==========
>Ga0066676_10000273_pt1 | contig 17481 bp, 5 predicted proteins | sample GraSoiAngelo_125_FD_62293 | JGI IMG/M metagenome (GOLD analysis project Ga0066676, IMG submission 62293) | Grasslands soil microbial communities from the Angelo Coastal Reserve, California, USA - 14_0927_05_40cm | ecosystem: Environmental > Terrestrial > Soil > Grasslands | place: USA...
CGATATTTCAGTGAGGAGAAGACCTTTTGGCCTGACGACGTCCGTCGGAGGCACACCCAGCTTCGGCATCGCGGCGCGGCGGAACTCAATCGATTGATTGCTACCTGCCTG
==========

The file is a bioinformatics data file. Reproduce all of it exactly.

>Ga0066676_10000273_pt1 | contig 17481 bp, 5 predicted proteins | sample GraSoiAngelo_125_FD_62293 | JGI IMG/M metagenome (GOLD analysis project Ga0066676, IMG submission 62293) | Grasslands soil microbial communities from the Angelo Coastal Reserve, California, USA - 14_0927_05_40cm | ecosystem: Environmental > Terrestrial > Soil > Grasslands | place: USA...
CGATATTTCAGTGAGGAGAAGACCTTTTGGCCTGACGACGTCCGTCGGAGGCACACCCAGCTTCGGCATCGCGGCGCGGCGGAACTCAATCGATTGATTGCTACCTGCCTG